Cholesterol is the major sterol in animal tissues. It arises from de novo synthesis and absorption of dietary cholesterol. [Note: Intestinal uptake of cholesterol is mediated, at least in part, by the protein Niemann-Pick C1-like 1 protein (NPC1-L1), the target of the drug ezetimibe that reduces absorption of dietary cholesterol (see p. 176). Plant sterols (phytosterols), such as β-sitosterol, are poorly absorbed by humans (5% absorbed as compared to 40% for cholesterol). After entering the enterocytes, they are actively transported back into the intestinal lumen. Defects in the transporter result in the rare condition of sitosterolemia. Because some cholesterol is transported back as well, plant sterols reduce the absorption of dietary cholesterol. Daily ingestion of plant sterol esters supplied, for example, in spreads or juices, is one of a number of dietary strategies to reduce plasma cholesterol levels (see p. 363).]
B. Cholesteryl esters
Most plasma cholesterol is in an esterified form (with a fatty acid attached at carbon 3, as shown in Figure 18.2), which makes the structure even more hydrophobic than free (unesterified) cholesterol. Cholesteryl esters are not found in membranes and are normally present only in low levels in most cells. Because of their hydrophobicity, cholesterol and its esters must be transported in association with protein as a component of a lipoprotein particle (see p. 227) or be solubilized by phospholipids and bile salts in the bile (see p. 226).
III. SYNTHESIS OF CHOLESTEROL
Cholesterol is synthesized by virtually all tissues in humans, although liver, intestine, adrenal cortex, and reproductive tissues, including ovaries, testes, and placenta, make the largest contributions to the body's cholesterol pool. As with fatty acids, all the carbon atoms in cholesterol are provided by acetyl coenzyme A (CoA), and nicotinamide adenine dinucleotide phosphate (NADPH) provides the reducing equivalents. The pathway is endergonic, being driven by hydrolysis of the high-energy thioester bond of acetyl CoA and the terminal phosphate bond of adenosine triphosphate (ATP). Synthesis requires enzymes in both the cytosol and the membrane of the smooth endoplasmic reticulum (ER). The pathway is responsive to changes in cholesterol concentration, and regulatory mechanisms exist to balance the rate of cholesterol synthesis within the body against the rate of cholesterol excretion. An imbalance in this
can lead to an elevation in circulating levels of plasma cholesterol, with the potential for vascular disease.
D. Regulation of cholesterol synthesis (Figure textboc below)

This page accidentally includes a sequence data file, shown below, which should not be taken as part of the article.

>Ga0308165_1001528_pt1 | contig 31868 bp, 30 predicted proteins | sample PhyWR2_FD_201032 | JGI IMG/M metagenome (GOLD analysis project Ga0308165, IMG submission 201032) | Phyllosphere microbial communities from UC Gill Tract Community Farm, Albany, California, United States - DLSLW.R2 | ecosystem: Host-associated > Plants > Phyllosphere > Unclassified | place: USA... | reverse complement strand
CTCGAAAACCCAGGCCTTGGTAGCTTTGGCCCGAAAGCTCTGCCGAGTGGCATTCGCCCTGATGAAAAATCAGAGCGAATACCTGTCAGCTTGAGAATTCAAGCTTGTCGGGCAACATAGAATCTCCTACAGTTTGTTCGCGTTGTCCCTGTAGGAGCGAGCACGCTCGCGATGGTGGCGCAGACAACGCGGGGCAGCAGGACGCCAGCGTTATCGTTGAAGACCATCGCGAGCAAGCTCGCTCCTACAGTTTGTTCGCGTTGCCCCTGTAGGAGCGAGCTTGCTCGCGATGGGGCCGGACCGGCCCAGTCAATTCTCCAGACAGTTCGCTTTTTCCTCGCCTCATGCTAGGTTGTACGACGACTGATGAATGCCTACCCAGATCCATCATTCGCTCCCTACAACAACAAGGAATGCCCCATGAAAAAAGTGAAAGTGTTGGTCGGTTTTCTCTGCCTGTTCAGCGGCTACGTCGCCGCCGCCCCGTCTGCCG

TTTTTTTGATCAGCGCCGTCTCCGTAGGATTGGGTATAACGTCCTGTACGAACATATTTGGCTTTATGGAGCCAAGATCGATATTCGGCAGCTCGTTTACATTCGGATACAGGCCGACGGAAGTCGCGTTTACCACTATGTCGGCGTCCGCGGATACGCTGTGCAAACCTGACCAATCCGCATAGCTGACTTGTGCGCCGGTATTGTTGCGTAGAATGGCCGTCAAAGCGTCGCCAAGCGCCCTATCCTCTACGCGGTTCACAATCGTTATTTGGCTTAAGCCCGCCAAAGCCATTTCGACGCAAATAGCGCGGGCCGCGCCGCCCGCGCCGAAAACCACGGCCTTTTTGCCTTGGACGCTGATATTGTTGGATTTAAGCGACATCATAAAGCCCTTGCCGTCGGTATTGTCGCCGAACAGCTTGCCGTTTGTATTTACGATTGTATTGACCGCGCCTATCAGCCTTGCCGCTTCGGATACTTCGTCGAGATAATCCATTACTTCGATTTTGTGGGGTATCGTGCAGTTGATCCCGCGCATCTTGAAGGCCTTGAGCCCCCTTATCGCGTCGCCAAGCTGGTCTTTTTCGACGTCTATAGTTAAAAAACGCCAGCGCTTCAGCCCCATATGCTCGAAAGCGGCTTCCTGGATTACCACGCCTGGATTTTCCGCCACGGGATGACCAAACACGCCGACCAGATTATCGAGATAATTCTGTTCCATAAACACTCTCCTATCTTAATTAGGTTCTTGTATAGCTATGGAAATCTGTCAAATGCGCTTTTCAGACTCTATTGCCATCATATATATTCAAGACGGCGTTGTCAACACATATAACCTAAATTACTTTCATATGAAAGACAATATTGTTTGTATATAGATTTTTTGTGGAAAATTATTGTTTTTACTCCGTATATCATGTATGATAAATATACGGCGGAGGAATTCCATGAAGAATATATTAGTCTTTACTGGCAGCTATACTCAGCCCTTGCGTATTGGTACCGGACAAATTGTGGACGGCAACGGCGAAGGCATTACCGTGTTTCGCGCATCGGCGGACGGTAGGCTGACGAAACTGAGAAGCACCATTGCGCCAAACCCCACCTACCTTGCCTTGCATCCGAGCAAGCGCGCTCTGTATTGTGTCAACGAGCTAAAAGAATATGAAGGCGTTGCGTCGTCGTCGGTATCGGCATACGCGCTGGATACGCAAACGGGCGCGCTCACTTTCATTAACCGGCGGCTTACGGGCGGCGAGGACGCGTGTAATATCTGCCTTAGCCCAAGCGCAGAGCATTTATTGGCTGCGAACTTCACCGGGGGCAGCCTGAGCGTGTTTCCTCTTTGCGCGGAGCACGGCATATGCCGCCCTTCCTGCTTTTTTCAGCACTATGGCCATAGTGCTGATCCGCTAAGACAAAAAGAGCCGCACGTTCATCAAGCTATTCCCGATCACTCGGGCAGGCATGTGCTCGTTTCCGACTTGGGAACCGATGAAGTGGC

HMG CoA reductase is the major control point for cholesterol biosynthesis and is subject to different kinds of metabolic control.
1. Sterol-dependent regulation of gene expression: Expression of the gene for HMG CoA reductase is controlled by the transcription factor, SREBP-2 (sterol regulatory element—binding protein-2) that binds DNA at the cis-acting sterol regulatory element (SRE) upstream of the reductase gene. SREBP-2 is an integral protein of the ER membrane, and associates with a second ER membrane protein, SCAP (SREBP cleavage—activating protein). When sterol levels in the cell are low, the SREBP—SCAP complex moves from the ER to the Golgi. In the Golgi membrane, SREBP-2 is sequentially acted upon by two proteases, which generate a soluble fragment that enters the nucleus, binds the SRE, and functions as a transcription factor. This results in increased synthesis of HMG CoA reductase and, therefore, increased cholesterol synthesis (Figure 18.6). If sterols are abundant, however, they bind SCAP at its sterol-sensing domain and induce the binding of SCAP to yet other ER membrane proteins, the insigs (insulin-induced gene [products]). This results in the retention of the SCAP—SREBP complex in the ER, thereby preventing the activation of SREBP-2, and leading to downregulation of cholesterol synthesis. [Note: SREBP-1 upregulates expression of enzymes involved in fatty acid synthesis in response to insulin (see p. 184).]
2. Sterol-accelerated enzyme degradation: The reductase itself is a sterol-sensing integral protein of the ER membrane. When sterol levels in the cell are high, the enzyme binds to insig proteins. Binding leads to ubiquitination and proteasomal degradation of the reductase (see p. 247).
3. Sterol-independent phosphorylation/dephosphorylation: HMG CoA reductase activity is controlled covalently through the actions of adenosine monophosphate (AMP)-activated protein kinase ([AMPK] see p. 183) and a phosphoprotein phosphatase (see Figure 18.6). The phosphorylated form of the enzyme is inactive, whereas the dephosphorylated form is active. [Note: Because AMPK is activated by AMP, cholesterol synthesis, like fatty acid synthesis, is decreased when ATP availability is decreased.]